Thursday, July 5, 2018

Cecchi wines showcase heritage of Chianti with a fresh approach

"We believe in Sangiovese for Chianti Classico."  It was a declaration of commitment, passion, and heritage from fourth-generation Tuscan winery owner Andrea Cecchi.  The gregarious Italian was in New York City to commemorate his winery's 125th anniversary by showcasing current vintages of his Cecchi wines at a media dinner at Casa Nonna.

But first, there was the winery's very fine Vermentino from their La Mora line, from an estate in Maremma, a wine-making region on the rise in Italy.  This crisp, medium-bodied white with lemons and almonds on the palate had refreshing acidity that washed down our starter of cheese flatbread.   

And then, the range of Chianti was presented. We began with the 2015 Storia de Famiglia Chianti Classico.  All of the Chianti names remind us that "famiglia," i.e. family, is essential to Cecchi wine production.  Created from 95 percent Sangiovese and 5 percent Colorino, it is fermented in stainless steel instead of the traditional oak to retain freshness.  This wine had a black cherry nose, while on the palate there was mouth-filling dried cherries and baking spices lifted by fresh acidity.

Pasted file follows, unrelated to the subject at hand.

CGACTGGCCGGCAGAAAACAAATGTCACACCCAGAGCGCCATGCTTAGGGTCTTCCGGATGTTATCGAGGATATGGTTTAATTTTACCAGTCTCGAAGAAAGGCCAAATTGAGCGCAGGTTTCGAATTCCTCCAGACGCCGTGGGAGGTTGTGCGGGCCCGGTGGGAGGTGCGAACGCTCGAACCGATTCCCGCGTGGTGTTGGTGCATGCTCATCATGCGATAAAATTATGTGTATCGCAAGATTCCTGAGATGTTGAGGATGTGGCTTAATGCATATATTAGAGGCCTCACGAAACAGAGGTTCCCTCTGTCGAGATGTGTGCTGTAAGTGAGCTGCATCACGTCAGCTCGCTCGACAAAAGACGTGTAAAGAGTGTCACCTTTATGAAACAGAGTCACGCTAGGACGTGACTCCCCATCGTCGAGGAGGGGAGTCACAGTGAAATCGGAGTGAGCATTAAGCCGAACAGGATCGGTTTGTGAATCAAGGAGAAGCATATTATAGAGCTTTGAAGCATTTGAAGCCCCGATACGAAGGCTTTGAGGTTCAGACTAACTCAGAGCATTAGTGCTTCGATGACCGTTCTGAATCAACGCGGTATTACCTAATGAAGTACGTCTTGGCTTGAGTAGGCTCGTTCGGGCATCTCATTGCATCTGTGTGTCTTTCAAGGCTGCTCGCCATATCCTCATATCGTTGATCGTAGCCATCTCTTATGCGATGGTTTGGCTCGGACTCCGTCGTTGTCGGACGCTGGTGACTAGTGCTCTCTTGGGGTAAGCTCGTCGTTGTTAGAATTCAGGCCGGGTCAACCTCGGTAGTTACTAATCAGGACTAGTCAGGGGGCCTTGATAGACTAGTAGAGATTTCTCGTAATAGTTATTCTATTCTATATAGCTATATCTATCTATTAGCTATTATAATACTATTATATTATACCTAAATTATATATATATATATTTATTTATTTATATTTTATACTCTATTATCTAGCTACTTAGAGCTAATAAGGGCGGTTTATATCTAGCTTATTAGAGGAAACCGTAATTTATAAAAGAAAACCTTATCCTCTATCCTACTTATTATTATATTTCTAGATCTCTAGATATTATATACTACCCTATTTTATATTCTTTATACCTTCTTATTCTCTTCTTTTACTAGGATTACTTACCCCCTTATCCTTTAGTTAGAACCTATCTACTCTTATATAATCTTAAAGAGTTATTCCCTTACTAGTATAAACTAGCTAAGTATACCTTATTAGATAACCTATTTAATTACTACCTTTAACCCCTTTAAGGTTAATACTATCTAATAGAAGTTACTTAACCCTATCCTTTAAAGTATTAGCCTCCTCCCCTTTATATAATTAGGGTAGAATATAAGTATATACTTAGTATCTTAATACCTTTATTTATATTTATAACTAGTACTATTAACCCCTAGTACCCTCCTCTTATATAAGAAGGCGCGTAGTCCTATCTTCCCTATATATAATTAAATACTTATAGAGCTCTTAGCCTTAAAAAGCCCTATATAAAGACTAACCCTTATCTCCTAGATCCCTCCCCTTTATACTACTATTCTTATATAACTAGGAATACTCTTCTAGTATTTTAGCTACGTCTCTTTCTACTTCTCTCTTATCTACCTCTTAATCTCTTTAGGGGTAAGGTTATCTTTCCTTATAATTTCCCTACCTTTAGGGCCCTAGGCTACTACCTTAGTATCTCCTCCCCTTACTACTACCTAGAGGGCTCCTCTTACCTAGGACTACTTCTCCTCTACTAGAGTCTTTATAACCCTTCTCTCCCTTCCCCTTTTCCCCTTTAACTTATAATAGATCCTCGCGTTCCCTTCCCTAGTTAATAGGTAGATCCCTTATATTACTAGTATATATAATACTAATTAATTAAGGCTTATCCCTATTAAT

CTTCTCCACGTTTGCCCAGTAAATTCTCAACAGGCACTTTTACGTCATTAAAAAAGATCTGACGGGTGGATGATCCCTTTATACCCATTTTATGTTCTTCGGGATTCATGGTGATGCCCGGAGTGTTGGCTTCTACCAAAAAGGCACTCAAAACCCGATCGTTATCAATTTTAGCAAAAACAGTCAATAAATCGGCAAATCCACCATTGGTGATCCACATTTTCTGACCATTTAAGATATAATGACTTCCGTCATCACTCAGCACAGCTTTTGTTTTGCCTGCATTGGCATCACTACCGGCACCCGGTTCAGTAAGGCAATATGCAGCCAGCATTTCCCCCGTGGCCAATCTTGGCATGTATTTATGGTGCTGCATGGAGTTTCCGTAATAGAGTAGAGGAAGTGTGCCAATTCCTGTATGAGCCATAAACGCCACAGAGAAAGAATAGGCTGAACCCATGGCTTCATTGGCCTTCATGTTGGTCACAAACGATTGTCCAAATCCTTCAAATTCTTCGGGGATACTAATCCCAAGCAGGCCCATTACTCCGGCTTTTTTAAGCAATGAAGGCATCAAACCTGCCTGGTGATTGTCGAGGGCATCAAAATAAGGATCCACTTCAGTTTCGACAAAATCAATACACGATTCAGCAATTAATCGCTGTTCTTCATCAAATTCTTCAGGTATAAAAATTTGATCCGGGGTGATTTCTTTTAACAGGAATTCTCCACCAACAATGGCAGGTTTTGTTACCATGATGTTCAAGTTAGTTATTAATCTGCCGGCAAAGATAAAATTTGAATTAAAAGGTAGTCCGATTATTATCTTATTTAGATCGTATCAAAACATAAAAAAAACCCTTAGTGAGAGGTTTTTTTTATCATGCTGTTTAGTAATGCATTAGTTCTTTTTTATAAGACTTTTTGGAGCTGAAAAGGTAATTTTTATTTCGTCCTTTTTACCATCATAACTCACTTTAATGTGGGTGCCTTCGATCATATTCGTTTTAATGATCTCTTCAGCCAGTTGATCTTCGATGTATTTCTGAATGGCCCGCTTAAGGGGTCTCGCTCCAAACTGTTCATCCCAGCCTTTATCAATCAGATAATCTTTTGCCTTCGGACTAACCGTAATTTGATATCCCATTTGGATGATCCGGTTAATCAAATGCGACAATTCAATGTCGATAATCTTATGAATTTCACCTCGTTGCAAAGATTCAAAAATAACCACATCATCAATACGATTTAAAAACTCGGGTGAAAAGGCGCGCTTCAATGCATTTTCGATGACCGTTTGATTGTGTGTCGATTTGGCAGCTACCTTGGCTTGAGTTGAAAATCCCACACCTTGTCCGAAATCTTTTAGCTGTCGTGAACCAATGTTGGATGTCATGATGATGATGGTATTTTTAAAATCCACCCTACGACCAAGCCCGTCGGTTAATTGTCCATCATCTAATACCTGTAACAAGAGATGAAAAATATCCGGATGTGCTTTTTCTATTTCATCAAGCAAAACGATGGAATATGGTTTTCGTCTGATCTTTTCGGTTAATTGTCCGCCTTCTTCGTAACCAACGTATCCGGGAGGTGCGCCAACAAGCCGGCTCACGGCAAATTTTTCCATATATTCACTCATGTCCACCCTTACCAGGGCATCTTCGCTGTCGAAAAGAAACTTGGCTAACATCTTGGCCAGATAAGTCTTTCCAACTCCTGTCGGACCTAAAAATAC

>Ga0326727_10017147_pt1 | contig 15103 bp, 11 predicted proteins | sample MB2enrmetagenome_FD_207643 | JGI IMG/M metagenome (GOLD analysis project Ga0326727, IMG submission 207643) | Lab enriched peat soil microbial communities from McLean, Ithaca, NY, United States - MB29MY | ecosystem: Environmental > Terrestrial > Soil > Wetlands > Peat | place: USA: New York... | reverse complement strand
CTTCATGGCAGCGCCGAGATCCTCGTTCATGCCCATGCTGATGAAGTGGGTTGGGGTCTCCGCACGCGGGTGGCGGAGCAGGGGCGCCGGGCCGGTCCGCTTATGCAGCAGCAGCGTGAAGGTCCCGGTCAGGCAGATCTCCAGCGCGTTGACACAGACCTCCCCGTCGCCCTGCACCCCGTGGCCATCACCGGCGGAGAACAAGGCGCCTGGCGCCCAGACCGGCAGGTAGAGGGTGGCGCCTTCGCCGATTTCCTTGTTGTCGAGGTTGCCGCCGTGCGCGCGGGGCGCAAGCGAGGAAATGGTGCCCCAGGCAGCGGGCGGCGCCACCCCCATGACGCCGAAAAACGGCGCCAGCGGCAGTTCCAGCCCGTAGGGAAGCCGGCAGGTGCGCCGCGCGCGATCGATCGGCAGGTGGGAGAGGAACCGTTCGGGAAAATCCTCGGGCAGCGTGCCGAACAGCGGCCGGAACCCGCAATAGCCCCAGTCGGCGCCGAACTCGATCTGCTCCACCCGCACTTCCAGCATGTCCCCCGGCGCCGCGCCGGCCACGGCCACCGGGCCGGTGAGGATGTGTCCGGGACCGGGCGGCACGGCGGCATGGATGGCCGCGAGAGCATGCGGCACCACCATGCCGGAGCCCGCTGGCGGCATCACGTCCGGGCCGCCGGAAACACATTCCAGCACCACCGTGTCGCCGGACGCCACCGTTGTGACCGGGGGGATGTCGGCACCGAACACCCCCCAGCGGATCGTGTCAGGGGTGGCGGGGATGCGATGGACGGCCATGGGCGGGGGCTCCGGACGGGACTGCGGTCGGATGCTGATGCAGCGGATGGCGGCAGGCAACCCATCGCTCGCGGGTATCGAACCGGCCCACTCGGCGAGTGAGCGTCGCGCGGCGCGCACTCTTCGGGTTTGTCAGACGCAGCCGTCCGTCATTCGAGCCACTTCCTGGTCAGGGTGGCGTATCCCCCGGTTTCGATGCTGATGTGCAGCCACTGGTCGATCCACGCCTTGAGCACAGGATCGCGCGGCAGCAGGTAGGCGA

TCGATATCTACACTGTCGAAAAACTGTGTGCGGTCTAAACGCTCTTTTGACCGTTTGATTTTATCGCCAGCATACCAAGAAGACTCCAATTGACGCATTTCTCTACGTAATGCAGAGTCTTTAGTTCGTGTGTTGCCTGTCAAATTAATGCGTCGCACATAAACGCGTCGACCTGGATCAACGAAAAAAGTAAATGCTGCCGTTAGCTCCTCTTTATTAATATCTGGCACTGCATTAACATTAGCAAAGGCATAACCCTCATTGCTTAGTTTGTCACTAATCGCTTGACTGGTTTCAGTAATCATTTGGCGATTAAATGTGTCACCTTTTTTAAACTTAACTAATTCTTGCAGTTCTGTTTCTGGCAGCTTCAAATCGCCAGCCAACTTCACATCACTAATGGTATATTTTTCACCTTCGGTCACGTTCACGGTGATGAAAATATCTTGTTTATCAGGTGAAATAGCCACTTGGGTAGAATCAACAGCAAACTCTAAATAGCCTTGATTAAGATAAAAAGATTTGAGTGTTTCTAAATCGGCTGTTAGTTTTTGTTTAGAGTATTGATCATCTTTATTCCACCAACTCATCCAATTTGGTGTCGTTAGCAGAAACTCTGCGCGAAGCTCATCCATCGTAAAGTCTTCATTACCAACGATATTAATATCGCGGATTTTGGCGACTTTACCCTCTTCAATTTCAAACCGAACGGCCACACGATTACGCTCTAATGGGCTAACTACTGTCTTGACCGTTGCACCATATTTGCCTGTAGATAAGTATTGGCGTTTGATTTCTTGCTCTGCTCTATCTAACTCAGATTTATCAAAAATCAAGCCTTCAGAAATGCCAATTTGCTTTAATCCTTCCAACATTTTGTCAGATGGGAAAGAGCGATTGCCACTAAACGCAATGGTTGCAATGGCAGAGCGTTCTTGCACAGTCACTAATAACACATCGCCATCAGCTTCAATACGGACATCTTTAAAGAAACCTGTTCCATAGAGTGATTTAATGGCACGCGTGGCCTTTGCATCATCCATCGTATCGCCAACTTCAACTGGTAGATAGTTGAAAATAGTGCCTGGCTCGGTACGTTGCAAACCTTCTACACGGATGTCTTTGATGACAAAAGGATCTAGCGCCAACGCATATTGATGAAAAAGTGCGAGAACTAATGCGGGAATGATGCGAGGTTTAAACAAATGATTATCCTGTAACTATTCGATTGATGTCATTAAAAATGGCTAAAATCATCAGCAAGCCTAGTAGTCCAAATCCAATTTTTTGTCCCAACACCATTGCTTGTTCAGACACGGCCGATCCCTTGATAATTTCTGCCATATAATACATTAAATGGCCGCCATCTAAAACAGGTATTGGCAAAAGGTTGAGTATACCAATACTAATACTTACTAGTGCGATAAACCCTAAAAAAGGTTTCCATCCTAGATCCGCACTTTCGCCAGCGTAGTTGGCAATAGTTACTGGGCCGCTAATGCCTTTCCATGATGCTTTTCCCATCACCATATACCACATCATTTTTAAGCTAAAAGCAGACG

We then moved on to the 2014 Riserva di Famiglia Chianti Classico Riserva, comprised of 90 percent Sangiovese and 10 percent Cabernet Sauvignon.  This was a bigger wine redolent of cherry and blackberry with a medium-long finish.  This wine struck a good balance between depth of flavor and freshness. 

And then there was the top offering, a 2015 Valore di Famiglia Chianti Classico Gran Selezione, which is brand new to the U.S. market.  This top level of Chianti must come from estate fruit.  The Cecchi Gran Selezione offered ripe black cherries on the nose, while the palate echoed juicy cherry flavors drizzled with balsamic vinegar.  The wine had a long finish and still offered the refreshing acidity of the other levels of Chianti from Cecchi.  I gave this vibrant pour four stars. 

Throughout the meal, Andrea discussed the trends that had shaped the Chianti region in the last few decades.  While some winery owners had gone in the direction of building their own brands in the Super Tuscan space (abandoning the great Sangiovese traditions along the way), he advocated investing in the region as a whole.  A member of the Consorzio Chianti Classico, Andrea said he wants to "reclaim the greatness of Sangiovese" in the Chianti area.  His range of wines, culminating in his Chianti Classico Gran Selezione, do just that. 

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